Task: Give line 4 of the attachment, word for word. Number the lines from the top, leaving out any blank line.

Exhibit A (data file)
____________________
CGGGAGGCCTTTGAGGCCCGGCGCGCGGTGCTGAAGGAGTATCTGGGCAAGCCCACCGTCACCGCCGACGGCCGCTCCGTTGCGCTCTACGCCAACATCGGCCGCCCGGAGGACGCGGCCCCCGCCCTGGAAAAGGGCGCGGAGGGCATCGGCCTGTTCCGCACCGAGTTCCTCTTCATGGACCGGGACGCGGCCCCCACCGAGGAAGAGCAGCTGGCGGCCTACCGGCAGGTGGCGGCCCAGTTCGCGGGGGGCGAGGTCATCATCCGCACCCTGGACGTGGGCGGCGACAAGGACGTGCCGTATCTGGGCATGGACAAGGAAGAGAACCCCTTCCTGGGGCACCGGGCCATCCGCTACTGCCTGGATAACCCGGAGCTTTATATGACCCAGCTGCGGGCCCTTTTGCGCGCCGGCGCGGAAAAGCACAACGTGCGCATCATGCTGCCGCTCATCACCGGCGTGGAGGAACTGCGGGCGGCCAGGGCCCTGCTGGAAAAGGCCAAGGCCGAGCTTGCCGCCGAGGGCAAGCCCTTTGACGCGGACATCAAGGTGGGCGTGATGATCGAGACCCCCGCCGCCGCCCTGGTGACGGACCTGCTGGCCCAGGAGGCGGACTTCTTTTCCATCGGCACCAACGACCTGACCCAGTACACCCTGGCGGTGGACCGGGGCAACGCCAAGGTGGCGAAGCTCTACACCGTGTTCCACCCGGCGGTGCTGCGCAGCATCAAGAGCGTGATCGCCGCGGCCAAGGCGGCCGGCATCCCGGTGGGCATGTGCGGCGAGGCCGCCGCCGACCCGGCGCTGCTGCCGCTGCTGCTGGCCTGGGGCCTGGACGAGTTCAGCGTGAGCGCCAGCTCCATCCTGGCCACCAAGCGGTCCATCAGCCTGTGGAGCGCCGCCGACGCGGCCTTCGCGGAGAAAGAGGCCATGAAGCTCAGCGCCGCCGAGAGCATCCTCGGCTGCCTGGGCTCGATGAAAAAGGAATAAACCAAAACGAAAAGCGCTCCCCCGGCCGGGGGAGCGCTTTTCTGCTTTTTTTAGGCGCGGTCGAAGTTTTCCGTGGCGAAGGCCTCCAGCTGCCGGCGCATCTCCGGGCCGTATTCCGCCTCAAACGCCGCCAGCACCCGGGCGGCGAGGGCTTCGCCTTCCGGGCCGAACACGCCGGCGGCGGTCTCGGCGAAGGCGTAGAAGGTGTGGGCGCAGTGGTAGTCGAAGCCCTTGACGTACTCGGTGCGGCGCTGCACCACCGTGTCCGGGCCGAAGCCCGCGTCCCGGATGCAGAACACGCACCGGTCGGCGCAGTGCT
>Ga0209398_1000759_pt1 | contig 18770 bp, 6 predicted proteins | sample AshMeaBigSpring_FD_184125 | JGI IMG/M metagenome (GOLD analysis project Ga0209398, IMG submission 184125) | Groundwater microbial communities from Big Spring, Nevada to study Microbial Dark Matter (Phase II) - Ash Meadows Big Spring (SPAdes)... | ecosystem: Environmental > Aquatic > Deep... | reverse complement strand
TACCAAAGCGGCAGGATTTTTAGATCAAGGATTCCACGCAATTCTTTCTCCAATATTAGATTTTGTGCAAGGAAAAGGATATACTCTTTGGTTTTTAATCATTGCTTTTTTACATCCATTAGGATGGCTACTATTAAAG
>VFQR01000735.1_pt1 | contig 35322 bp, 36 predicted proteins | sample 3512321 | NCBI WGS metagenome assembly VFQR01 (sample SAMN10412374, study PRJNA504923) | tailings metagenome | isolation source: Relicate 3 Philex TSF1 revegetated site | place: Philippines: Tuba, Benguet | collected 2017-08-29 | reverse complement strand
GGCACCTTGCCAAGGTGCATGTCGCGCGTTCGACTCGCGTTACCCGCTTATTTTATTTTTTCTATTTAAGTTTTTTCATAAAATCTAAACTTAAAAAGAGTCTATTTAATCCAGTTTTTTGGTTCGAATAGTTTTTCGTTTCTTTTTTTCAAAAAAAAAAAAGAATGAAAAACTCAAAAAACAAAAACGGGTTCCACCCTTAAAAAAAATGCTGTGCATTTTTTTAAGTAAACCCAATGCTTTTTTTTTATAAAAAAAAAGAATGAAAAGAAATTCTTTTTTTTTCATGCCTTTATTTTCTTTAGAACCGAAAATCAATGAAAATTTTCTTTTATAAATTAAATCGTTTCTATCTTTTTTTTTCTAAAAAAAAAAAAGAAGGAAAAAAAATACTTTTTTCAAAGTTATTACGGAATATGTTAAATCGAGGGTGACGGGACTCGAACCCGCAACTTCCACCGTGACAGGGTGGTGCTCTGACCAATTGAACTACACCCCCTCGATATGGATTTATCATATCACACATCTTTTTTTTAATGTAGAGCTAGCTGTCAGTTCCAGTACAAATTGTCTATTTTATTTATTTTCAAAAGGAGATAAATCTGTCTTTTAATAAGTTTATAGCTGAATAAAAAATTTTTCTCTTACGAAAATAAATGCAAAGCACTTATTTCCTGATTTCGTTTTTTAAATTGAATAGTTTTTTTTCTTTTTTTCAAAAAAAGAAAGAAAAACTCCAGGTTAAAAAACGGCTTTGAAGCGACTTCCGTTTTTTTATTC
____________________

>VFQR01000735.1_pt1 | contig 35322 bp, 36 predicted proteins | sample 3512321 | NCBI WGS metagenome assembly VFQR01 (sample SAMN10412374, study PRJNA504923) | tailings metagenome | isolation source: Relicate 3 Philex TSF1 revegetated site | place: Philippines: Tuba, Benguet | collected 2017-08-29 | reverse complement strand